How does sleep affect your running?

Irish Olympian Thomas Barr: champion hurdler and champion sleeper

For Olympian Thomas Barr  sleep is critical.

For Olympian Thomas Barr sleep is critical.

 

Irish Olympian Thomas Barr is not just a champion hurdler; he’s a champion sleeper too. The likeable 24-year-old – who narrowly missed a medal in Rio – spoke to “Health+Family” about coping with the physical demands placed on elite athletes. “Recovery is just as important as training, and diet and sleep are its two most important aspects,” he says.

“As far as sleep is concerned, I usually aim for nine hours, with eight being a minimum except in rare circumstances. I’m not a man for napping so I need my sleep to ensure I can give 100 per cent at each training session, morning and evening.”

Scottish ultrarunner Donnie Campbell studied the running performance of Kenyan athletes. “When fellow ultrarunner Dr Andrew Murray and I were in Iten, Kenya, studying why Kenyans dominate middle and long-distance running, we noted that rest and sleep played an important part of their training, with some athletes sleeping up to 14 hours a day,” he says.

In 2005, in her heyday, one of Kenya’s greatest long-distance Olympians, Lornah Kiplagat, now a Dutch citizen told “Runner’s World” that she typically slept for 10 hours a day. “During the day I probably sleep two hours, and eight hours during the night. When I sleep, I am out until further notice; I sleep well.”

However, a recently published review in the “Scandinavian Journal of Medicine and Science in Sports” has some surprising findings. Lead author of the study, Dr Norah Simpson, clinical assistant professor at California’s Stanford University, found that many athletes don’t get enough sleep when compared with non-athletes. “Athletes tend to sleep less, 6.5 to 6.7 hours per night, and athletes’ quality of sleep is lower,” she explains.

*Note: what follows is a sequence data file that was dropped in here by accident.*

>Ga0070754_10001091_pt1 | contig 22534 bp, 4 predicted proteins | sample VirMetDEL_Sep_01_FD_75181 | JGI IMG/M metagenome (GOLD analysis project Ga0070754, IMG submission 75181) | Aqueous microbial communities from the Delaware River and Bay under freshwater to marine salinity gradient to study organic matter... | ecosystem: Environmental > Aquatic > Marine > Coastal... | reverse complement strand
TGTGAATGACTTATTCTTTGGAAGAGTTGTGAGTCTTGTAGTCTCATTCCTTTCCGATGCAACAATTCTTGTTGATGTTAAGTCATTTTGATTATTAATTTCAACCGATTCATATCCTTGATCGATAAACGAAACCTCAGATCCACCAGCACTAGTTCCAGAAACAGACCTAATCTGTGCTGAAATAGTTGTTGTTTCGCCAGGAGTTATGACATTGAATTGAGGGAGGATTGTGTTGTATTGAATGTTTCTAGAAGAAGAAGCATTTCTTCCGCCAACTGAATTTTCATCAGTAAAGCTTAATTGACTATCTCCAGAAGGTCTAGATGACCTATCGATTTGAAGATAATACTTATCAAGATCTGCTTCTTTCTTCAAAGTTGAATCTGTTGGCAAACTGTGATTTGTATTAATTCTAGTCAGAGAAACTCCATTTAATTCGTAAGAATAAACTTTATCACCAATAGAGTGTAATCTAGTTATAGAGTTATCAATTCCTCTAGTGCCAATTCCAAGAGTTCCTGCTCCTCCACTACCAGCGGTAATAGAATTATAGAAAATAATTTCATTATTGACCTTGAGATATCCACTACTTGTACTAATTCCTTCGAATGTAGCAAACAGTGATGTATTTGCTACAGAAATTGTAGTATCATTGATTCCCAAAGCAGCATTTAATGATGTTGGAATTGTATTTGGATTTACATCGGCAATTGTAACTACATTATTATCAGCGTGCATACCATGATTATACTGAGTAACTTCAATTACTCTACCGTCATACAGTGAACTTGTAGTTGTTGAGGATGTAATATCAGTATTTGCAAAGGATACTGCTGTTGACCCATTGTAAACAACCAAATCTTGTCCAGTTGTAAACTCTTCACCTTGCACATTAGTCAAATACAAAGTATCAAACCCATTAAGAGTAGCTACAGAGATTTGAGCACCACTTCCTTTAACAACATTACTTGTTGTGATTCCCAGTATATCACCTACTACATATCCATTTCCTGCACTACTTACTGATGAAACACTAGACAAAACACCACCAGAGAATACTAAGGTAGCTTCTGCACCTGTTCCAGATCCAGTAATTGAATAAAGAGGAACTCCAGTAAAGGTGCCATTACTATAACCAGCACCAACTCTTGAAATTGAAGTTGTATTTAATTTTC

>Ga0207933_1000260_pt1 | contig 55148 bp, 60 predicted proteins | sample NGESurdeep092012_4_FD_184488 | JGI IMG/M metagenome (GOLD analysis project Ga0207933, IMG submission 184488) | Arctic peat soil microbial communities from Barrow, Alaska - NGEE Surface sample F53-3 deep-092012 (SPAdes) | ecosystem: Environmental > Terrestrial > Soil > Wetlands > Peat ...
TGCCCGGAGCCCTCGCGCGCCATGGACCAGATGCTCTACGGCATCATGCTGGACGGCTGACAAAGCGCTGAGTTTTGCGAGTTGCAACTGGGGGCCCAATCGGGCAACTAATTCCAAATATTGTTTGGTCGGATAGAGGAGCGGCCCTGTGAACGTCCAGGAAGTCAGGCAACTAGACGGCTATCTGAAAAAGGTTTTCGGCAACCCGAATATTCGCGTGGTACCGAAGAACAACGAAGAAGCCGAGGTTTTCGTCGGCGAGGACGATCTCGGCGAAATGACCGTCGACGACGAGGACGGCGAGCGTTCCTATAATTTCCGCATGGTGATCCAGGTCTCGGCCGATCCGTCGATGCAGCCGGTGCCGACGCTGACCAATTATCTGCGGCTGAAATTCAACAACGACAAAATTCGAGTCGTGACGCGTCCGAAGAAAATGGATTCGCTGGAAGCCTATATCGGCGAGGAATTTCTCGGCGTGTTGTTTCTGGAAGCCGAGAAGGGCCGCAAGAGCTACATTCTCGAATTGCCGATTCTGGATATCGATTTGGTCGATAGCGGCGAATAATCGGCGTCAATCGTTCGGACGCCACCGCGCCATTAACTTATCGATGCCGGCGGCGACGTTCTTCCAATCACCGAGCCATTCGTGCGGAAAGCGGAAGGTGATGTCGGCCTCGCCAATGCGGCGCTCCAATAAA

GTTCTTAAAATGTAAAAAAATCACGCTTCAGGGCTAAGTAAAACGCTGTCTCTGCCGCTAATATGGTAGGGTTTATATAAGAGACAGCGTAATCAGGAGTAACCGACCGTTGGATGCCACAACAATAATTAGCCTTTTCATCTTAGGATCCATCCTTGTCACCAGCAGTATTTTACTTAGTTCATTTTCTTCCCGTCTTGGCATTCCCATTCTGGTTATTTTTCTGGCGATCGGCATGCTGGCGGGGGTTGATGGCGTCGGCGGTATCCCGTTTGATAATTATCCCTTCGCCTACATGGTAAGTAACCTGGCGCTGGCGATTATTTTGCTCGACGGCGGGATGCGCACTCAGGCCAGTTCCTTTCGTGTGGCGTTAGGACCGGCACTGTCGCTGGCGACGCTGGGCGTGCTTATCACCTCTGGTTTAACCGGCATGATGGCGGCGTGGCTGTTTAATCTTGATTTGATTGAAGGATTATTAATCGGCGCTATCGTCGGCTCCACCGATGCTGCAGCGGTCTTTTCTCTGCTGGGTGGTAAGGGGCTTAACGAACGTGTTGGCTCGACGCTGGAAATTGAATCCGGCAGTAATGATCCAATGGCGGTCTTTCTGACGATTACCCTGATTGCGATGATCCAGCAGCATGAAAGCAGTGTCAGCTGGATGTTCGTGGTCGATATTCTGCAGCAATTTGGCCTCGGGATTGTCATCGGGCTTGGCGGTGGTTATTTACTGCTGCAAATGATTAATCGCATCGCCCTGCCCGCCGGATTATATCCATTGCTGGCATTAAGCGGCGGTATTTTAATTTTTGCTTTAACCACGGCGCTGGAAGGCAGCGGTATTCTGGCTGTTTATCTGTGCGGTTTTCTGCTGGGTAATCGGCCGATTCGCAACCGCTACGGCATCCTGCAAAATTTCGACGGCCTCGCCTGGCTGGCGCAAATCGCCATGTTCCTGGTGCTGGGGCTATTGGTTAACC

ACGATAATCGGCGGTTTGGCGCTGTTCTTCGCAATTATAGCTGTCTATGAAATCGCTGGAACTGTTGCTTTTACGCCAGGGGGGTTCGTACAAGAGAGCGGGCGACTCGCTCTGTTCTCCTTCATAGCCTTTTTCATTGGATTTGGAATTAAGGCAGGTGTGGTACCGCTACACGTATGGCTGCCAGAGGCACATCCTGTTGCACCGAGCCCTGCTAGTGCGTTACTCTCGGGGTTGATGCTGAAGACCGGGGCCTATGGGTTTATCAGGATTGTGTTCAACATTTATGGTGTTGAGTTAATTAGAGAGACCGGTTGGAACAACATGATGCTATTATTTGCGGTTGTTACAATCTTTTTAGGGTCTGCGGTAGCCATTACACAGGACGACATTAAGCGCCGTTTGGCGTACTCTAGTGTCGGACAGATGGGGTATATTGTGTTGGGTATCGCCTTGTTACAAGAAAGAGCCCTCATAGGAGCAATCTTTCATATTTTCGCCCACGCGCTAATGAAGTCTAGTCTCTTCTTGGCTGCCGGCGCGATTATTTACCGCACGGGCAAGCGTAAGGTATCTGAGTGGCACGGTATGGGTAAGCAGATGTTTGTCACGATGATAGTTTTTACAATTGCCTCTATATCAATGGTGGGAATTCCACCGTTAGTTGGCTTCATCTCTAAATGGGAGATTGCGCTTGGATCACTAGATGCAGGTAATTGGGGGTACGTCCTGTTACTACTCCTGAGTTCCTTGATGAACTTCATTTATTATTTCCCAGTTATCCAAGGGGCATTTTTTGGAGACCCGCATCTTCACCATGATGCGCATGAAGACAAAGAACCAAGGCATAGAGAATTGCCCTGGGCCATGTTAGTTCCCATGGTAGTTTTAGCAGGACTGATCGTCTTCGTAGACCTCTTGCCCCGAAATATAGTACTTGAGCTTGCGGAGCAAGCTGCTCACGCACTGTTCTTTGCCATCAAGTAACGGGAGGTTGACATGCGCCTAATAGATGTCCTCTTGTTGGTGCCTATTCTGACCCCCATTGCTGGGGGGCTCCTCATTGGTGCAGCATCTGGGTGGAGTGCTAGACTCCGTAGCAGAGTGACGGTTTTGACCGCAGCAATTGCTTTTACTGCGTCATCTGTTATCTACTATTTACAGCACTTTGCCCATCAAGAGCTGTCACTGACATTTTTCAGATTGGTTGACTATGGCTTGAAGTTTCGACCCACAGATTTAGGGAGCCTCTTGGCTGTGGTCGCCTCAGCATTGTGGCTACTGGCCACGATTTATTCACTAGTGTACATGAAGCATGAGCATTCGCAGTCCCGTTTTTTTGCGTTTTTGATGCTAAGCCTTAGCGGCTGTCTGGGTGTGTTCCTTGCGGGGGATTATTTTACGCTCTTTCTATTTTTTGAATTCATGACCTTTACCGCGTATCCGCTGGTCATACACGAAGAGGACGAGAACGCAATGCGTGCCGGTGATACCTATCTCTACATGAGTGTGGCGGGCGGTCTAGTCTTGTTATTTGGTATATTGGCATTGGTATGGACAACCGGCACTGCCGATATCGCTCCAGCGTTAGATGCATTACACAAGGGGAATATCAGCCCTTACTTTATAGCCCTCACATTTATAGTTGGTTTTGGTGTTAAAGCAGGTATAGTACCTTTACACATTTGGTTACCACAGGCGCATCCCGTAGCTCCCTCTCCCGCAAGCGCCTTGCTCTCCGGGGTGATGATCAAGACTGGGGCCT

The researchers also found that poor-quality sleep adversely affects performance. Simpson and colleagues cite evidence from a study of subjects undertaking a cycling test after a single night of partial sleep loss. It found that their heart rates and oxygen consumption were increased. Another study of college tennis players found that when they slept an extra two hours per night, their serving accuracy improved from 36 per cent to 41 per cent.

Simpson’s review also found evidence that sleep makes you less susceptible to illness; sleep helps regulate pain, with athletes who sleep well being better able to tolerate pain; and insufficient sleep increases the risk of injury, with one study finding that adolescents who slept less than eight hours per night were 1.7 times more likely to get injured compared with those who slept for more than eight hours.

So how did Waterford’s record-breaking Olympian Barr manage to sleep while preparing for the greatest athletic event on earth and in a different time zone?

“When we first arrived in Brazil the beds were very warm, and because of the time difference my body took a day or two to adjust to the new sleeping pattern. Then it was business as usual. I found it tough after the semi-final, which was at about 9pm local time, to fall asleep as I’d just pushed my body hard, and my heart rate took a while to drop . . . especially as I’d just run the race of my life to qualify for an Olympic final, and I was pretty excited!”

Barr is clear that sleep and diet are crucial for an athlete’s recovery from training and competition. His advice for young athletes keen to emulate their hero, but inclined to stay up that bit later at night is to get at least eight hours.

“When balancing school or college and training, sleep is vital to get through the day, so aim for a minimum of eight hours or so.

“Try to forget any worries built up in the day; they can wait till tomorrow. And let your mind wander; that always works for me if I find it hard to drift off. I used to be a worrier, but I think I’ve become a lot more laid back, which has helped me to relax quite quickly when it comes to bedtime.”

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